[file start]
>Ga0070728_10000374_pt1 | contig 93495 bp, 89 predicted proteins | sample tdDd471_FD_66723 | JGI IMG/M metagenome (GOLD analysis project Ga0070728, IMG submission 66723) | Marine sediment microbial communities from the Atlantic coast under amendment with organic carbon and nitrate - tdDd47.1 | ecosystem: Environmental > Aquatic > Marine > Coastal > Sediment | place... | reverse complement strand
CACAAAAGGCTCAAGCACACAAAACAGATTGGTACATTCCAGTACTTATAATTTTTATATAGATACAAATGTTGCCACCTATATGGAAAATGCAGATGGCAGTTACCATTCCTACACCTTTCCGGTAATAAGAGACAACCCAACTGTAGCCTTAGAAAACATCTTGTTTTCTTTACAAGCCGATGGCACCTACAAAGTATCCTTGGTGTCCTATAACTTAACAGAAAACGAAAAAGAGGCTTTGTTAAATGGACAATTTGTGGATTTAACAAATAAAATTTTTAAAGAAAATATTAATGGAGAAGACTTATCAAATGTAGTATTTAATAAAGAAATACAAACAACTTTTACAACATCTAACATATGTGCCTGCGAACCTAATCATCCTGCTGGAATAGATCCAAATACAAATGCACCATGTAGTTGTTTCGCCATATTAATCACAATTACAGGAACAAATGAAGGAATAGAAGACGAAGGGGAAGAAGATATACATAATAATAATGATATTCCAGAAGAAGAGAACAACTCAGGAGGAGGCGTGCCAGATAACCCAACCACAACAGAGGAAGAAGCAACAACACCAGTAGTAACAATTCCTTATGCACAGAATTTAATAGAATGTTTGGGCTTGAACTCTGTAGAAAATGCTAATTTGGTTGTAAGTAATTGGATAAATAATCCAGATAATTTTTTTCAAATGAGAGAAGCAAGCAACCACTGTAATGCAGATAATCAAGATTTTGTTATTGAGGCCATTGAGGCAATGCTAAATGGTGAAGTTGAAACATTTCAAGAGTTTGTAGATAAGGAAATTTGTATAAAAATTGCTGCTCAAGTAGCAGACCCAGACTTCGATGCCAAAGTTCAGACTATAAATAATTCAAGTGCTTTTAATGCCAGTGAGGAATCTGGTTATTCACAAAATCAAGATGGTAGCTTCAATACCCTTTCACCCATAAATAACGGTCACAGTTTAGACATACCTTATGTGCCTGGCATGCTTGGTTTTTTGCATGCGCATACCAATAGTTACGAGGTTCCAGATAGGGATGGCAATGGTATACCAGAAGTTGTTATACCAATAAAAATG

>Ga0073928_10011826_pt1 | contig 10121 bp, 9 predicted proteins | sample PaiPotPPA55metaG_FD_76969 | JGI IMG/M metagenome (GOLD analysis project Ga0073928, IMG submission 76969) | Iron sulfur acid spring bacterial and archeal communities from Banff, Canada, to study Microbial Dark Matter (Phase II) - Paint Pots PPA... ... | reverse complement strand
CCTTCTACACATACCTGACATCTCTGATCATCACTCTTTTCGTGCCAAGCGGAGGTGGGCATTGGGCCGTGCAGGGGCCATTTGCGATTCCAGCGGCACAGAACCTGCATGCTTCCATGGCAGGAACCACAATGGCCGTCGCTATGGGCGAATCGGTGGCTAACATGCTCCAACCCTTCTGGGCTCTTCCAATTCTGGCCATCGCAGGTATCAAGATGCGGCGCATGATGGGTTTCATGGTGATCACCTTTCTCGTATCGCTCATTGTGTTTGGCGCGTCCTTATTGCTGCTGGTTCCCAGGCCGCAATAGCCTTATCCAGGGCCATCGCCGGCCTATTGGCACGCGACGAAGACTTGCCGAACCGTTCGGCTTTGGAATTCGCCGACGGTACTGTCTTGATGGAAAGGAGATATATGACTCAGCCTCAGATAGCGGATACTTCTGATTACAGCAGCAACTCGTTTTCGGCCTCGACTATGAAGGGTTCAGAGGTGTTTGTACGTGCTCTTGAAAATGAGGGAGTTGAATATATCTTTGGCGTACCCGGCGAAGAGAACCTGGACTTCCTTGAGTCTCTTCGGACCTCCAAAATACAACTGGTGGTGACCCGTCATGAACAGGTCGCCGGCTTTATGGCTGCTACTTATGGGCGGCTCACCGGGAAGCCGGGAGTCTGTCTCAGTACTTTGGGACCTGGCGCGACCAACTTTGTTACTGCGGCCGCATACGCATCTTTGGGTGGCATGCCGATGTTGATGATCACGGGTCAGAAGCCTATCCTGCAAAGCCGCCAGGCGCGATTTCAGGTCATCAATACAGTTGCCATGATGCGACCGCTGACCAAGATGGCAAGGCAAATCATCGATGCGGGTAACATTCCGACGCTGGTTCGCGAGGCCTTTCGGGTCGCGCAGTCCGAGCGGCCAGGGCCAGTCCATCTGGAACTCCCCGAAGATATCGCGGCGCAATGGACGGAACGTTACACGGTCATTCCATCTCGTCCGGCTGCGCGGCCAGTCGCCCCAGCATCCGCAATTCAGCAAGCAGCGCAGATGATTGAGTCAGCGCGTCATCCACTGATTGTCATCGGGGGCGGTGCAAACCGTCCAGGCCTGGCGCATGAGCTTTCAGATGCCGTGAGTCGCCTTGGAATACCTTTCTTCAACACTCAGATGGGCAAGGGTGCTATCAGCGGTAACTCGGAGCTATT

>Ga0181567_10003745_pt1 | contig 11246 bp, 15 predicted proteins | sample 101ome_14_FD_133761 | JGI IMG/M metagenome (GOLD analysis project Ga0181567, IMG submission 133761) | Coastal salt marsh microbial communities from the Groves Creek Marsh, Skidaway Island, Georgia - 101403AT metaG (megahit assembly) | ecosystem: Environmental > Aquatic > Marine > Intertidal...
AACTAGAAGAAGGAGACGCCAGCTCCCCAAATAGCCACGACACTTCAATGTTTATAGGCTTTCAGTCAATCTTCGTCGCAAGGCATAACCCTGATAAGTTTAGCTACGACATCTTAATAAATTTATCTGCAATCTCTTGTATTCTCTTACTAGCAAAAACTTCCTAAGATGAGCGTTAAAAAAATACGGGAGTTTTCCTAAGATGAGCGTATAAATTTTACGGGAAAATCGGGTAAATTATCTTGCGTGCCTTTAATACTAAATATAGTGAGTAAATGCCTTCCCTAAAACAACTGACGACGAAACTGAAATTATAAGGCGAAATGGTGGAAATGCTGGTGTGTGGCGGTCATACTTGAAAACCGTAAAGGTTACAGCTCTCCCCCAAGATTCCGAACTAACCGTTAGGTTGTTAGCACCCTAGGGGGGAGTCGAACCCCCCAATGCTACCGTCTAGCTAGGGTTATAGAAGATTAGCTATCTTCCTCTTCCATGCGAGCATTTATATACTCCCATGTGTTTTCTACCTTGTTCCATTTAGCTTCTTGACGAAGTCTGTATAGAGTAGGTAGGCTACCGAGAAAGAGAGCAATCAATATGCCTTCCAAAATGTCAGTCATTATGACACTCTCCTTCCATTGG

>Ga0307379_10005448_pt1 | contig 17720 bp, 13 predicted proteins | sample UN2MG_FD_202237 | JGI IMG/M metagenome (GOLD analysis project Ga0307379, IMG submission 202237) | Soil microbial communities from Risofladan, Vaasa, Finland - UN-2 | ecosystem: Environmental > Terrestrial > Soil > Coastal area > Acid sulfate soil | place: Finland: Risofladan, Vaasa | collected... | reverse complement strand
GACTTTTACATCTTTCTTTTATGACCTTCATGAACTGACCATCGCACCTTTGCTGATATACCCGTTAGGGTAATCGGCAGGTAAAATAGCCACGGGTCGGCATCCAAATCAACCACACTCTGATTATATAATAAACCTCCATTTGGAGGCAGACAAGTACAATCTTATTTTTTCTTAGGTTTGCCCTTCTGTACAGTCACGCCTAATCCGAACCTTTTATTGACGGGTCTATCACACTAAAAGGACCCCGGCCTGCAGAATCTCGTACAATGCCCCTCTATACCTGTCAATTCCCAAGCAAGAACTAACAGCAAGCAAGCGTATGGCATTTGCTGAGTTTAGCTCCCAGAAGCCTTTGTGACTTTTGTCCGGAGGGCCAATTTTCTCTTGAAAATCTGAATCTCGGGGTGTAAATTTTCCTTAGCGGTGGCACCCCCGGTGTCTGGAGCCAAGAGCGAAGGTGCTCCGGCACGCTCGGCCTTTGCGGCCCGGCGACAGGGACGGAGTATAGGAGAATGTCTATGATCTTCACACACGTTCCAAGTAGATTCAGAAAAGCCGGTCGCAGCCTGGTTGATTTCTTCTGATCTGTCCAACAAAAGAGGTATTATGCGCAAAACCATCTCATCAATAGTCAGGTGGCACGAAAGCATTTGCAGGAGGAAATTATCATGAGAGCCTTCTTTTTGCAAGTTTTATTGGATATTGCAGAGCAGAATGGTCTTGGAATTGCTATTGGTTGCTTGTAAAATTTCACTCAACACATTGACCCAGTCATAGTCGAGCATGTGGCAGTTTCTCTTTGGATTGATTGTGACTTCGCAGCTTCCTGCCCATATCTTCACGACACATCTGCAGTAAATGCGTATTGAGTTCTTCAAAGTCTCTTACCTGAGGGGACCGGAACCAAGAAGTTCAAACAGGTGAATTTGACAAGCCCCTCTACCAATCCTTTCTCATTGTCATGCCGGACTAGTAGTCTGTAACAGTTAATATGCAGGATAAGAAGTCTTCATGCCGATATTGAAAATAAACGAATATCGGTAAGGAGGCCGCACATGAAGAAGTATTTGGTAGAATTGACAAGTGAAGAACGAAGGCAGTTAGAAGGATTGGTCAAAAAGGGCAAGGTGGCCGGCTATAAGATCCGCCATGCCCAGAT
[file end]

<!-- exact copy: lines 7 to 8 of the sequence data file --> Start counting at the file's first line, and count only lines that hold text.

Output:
>Ga0307379_10005448_pt1 | contig 17720 bp, 13 predicted proteins | sample UN2MG_FD_202237 | JGI IMG/M metagenome (GOLD analysis project Ga0307379, IMG submission 202237) | Soil microbial communities from Risofladan, Vaasa, Finland - UN-2 | ecosystem: Environmental > Terrestrial > Soil > Coastal area > Acid sulfate soil | place: Finland: Risofladan, Vaasa | collected... | reverse complement strand
GACTTTTACATCTTTCTTTTATGACCTTCATGAACTGACCATCGCACCTTTGCTGATATACCCGTTAGGGTAATCGGCAGGTAAAATAGCCACGGGTCGGCATCCAAATCAACCACACTCTGATTATATAATAAACCTCCATTTGGAGGCAGACAAGTACAATCTTATTTTTTCTTAGGTTTGCCCTTCTGTACAGTCACGCCTAATCCGAACCTTTTATTGACGGGTCTATCACACTAAAAGGACCCCGGCCTGCAGAATCTCGTACAATGCCCCTCTATACCTGTCAATTCCCAAGCAAGAACTAACAGCAAGCAAGCGTATGGCATTTGCTGAGTTTAGCTCCCAGAAGCCTTTGTGACTTTTGTCCGGAGGGCCAATTTTCTCTTGAAAATCTGAATCTCGGGGTGTAAATTTTCCTTAGCGGTGGCACCCCCGGTGTCTGGAGCCAAGAGCGAAGGTGCTCCGGCACGCTCGGCCTTTGCGGCCCGGCGACAGGGACGGAGTATAGGAGAATGTCTATGATCTTCACACACGTTCCAAGTAGATTCAGAAAAGCCGGTCGCAGCCTGGTTGATTTCTTCTGATCTGTCCAACAAAAGAGGTATTATGCGCAAAACCATCTCATCAATAGTCAGGTGGCACGAAAGCATTTGCAGGAGGAAATTATCATGAGAGCCTTCTTTTTGCAAGTTTTATTGGATATTGCAGAGCAGAATGGTCTTGGAATTGCTATTGGTTGCTTGTAAAATTTCACTCAACACATTGACCCAGTCATAGTCGAGCATGTGGCAGTTTCTCTTTGGATTGATTGTGACTTCGCAGCTTCCTGCCCATATCTTCACGACACATCTGCAGTAAATGCGTATTGAGTTCTTCAAAGTCTCTTACCTGAGGGGACCGGAACCAAGAAGTTCAAACAGGTGAATTTGACAAGCCCCTCTACCAATCCTTTCTCATTGTCATGCCGGACTAGTAGTCTGTAACAGTTAATATGCAGGATAAGAAGTCTTCATGCCGATATTGAAAATAAACGAATATCGGTAAGGAGGCCGCACATGAAGAAGTATTTGGTAGAATTGACAAGTGAAGAACGAAGGCAGTTAGAAGGATTGGTCAAAAAGGGCAAGGTGGCCGGCTATAAGATCCGCCATGCCCAGAT